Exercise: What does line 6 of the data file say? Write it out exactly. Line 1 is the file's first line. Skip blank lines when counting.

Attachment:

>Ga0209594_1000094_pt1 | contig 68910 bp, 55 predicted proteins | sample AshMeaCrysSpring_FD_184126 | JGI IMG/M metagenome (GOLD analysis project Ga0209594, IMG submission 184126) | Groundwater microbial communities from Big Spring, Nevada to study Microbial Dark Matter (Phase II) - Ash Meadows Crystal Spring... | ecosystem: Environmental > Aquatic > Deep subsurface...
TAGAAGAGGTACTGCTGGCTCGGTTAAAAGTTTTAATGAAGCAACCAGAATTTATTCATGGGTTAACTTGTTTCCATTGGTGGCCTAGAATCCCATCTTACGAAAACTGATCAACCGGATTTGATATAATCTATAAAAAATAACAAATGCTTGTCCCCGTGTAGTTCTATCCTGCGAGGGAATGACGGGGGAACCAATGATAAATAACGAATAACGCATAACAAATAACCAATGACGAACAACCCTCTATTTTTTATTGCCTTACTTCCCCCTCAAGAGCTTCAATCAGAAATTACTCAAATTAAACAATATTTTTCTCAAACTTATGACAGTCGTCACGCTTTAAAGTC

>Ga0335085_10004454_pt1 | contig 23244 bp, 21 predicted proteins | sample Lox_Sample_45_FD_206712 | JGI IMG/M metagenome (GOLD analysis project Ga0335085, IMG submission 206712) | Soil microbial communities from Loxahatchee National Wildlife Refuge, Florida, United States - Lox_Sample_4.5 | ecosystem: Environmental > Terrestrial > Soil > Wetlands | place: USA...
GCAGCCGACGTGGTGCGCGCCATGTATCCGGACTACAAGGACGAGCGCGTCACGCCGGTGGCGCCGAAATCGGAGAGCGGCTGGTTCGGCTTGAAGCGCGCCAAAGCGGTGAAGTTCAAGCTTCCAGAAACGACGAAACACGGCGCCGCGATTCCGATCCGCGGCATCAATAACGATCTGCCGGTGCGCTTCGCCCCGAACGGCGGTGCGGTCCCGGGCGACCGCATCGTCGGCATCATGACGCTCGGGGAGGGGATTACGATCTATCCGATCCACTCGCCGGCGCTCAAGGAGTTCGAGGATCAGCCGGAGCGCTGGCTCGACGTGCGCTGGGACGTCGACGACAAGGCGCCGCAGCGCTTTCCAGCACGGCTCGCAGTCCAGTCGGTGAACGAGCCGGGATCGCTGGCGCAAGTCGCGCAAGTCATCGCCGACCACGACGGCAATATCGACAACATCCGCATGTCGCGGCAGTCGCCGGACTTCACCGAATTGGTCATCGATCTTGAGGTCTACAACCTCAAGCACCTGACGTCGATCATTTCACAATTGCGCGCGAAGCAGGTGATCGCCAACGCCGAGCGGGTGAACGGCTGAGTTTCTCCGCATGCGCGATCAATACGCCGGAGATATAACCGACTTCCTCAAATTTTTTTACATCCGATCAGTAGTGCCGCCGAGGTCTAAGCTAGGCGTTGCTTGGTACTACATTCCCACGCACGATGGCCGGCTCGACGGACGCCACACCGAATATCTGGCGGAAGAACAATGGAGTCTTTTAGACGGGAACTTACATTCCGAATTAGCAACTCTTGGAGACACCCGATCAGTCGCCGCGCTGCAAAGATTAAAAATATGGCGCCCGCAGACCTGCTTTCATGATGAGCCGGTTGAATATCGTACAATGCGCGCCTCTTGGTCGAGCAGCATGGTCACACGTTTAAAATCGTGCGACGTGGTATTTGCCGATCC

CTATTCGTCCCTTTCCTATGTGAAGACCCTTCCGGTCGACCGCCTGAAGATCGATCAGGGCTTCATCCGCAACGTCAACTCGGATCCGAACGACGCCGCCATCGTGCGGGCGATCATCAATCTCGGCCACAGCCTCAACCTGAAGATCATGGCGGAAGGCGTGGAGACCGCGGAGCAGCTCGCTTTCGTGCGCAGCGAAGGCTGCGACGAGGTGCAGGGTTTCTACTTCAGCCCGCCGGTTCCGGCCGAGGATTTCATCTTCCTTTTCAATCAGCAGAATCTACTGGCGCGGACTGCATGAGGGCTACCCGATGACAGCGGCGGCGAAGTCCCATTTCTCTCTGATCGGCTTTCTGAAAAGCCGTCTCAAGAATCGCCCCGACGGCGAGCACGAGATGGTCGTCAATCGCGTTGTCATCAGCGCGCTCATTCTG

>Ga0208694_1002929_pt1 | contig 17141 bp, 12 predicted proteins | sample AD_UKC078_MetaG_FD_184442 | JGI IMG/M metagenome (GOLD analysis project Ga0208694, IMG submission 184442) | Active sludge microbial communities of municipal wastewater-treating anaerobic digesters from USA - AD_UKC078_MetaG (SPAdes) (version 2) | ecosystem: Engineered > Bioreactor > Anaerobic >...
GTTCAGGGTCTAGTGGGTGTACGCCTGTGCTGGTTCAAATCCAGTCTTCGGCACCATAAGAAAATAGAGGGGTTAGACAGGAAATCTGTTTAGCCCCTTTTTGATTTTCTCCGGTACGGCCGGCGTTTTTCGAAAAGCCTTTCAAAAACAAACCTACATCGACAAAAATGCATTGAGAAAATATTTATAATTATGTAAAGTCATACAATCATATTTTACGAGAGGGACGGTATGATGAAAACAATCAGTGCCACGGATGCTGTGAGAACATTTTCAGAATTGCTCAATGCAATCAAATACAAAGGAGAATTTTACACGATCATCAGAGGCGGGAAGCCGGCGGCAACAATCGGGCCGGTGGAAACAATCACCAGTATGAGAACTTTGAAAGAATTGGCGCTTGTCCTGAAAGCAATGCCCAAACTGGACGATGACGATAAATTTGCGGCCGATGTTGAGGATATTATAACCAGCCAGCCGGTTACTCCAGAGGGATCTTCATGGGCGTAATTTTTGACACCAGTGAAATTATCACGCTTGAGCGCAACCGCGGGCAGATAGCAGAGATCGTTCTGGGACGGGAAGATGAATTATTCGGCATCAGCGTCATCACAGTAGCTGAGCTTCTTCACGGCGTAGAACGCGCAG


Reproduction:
>Ga0208694_1002929_pt1 | contig 17141 bp, 12 predicted proteins | sample AD_UKC078_MetaG_FD_184442 | JGI IMG/M metagenome (GOLD analysis project Ga0208694, IMG submission 184442) | Active sludge microbial communities of municipal wastewater-treating anaerobic digesters from USA - AD_UKC078_MetaG (SPAdes) (version 2) | ecosystem: Engineered > Bioreactor > Anaerobic >...